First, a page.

The recession caused by the Covid-19 pandemic was the shortest on record, thanks to rapid, robust and bipartisan congressional action. It took just over two years to regain all of the jobs lost — hard to fathom given that more than six million people filed unemployment insurance claims in one week at the end of March 2020. Americans were made whole by their government, which staved off what otherwise would have been mass financial suffering.
“This is the best, most successful response to an economic crisis that we have ever mounted, and it is not even close,” H. Luke Shaefer, a professor at the University of Michigan who is an expert on deep poverty, told a House committee in the fall of 2021.
But by the time Dr. Shaefer testified, inflation had begun to rise, sucking all the air out of the room. As the economic conversation turned to inflation and its causes (and remained there), the debate shifted from what the government achieved to whether it went too far. Inflation hawks blamed the pandemic response for driving up consumer demand, which, in their telling, drove up prices, causing pain for many people as the cost of food, rent and other necessities rose.
The fracas over inflation risks memory-holing the concrete proof that the federal government is fully capable of keeping Americans afloat when the economy sinks. “We showed that we could do it, this is what we should be doing from now on,” J.W. Mason, an economist at John Jay College of Criminal Justice, told me. The open question, now, is whether we’ll ever do it again.
In fact, the Federal Reserve is actively working to undo many of the government’s accomplishments. To fight inflation, the Fed has been raising interest rates in the hope they will make businesses pull back, spending less on wages and hiring fewer people (or even firing a bunch of them) and cooling demand. Even as inflation has fallen this year, the agency is widely expected to announce another rate increase next week and may very well keep raising rates later this year.
When the pandemic began in March 2020, the federal government responded at lightning speed. Five days after declaring a national emergency, President Donald Trump signed the bipartisan Families First Coronavirus Response Act on March 18. Less than two weeks later he signed the similarly bipartisan Coronavirus Aid, Relief and Economic Security Act.
Together, the packages sent out about $2 trillion through $600 extra in weekly unemployment benefits and expanded eligibility, $1,200 stimulus checks, and more food assistance. That December, Congress provided $900 billion more through the Coronavirus Response and Relief Supplemental Appropriations Act, which included $300 in weekly unemployment benefits and stimulus checks of $600. In March 2021, with Joe Biden in the White House and Democrats in control of the Senate, Democrats passed $1.9 trillion through the American Rescue Plan, which included another round of stimulus checks, an expanded child tax credit, and rental assistance. In all, the relief was more than three times as much as what was offered during the Great Recession in 2007.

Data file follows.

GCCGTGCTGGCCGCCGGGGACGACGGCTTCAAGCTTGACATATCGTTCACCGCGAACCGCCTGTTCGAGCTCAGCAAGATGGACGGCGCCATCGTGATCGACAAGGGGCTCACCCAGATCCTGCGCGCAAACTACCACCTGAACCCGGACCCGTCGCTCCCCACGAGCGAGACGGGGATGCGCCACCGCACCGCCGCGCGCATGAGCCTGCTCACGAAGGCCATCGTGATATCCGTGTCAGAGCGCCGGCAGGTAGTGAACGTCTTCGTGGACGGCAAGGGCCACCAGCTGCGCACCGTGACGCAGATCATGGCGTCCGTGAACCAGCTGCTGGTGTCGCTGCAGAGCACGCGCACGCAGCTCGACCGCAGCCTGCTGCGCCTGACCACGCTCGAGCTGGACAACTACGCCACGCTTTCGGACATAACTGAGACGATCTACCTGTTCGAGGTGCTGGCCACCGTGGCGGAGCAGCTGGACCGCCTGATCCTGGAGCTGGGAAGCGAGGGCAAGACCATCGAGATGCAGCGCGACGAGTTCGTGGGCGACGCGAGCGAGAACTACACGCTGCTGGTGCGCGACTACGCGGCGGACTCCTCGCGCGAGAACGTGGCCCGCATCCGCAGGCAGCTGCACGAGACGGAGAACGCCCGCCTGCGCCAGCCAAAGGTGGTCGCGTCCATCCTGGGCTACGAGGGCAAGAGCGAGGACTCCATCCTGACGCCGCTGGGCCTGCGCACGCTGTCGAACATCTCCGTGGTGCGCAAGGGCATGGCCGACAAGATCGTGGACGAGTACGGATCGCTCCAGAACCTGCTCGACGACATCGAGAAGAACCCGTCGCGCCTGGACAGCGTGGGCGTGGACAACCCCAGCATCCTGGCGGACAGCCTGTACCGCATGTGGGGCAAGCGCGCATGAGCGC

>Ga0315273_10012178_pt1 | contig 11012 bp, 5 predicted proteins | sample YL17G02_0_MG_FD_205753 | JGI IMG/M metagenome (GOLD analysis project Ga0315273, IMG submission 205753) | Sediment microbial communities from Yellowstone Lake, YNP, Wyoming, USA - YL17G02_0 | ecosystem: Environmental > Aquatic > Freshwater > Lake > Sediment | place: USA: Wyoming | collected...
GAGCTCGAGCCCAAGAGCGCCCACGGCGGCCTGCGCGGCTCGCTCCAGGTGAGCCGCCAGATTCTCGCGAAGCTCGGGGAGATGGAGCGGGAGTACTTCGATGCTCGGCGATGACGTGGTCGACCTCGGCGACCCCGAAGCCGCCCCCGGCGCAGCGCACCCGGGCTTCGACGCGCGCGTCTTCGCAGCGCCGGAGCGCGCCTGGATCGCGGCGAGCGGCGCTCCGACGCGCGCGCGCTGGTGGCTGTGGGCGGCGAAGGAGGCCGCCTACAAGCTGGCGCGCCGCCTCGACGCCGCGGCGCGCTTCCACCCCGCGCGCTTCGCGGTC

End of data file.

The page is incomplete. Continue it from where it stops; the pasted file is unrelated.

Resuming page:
Results came quickly, too. The pandemic recession lasted for just two months. Unemployment hit 14.7 percent in April 2020 but fell to single digits within four months. The unemployment rate has stayed below 4 percent since the beginning of 2022. The share of employed Americans in their prime working years recently reached its prepandemic peak. “We haven’t really seen any jobs recovery at this pace,” Arindrajit Dube, an economist at the University of Massachusetts, Amherst, told me.
There are other ways to measure success. Amid staggeringly high unemployment, poverty actually fell to the lowest level on record in 2020 and then fell again in 2021. Hunger remained flat.
Hardship was averted thanks to government aid that helped replace lost income. But as the economy swiftly recovered, Americans also started to earn more, especially those making the least. Wage growth for people earning in the bottom 10 percent rose 6.4 percent between January 2020 and this past September. “That really flips the script for what’s happened in the last 40 years,” Dr. Dube said. Typically, low-wage workers see the biggest job losses in a recession, which translates to higher joblessness and lower wage growth. But not this time. Low-wage workers did suffer big job losses in the pandemic, but their wage growth was higher in this recession than in each of the last four.
Wage growth has been so strong for those who earn the least, in fact, that income inequality actually shrank. Inequality has generally expanded since the 1980s, but the robust wage growth in the wake of the pandemic has erased over a quarter of the gap between the lowest and highest paid. “This is not the type of change we see often,” Dr. Dube said.
It’s hard to know exactly what the counterfactual would have looked and felt like, how deep and wide the hole would have been without powerful congressional action. But Moody’s Analytics estimates that without federal aid, economic output would have fallen three times further in 2020 and we would have experienced a double-dip recession the following year. Jobs wouldn’t have recovered until 2026 and unemployment would have stayed in the double digits well into 2021. Wage growth would have crawled along at a record low. Poverty would have hit record highs.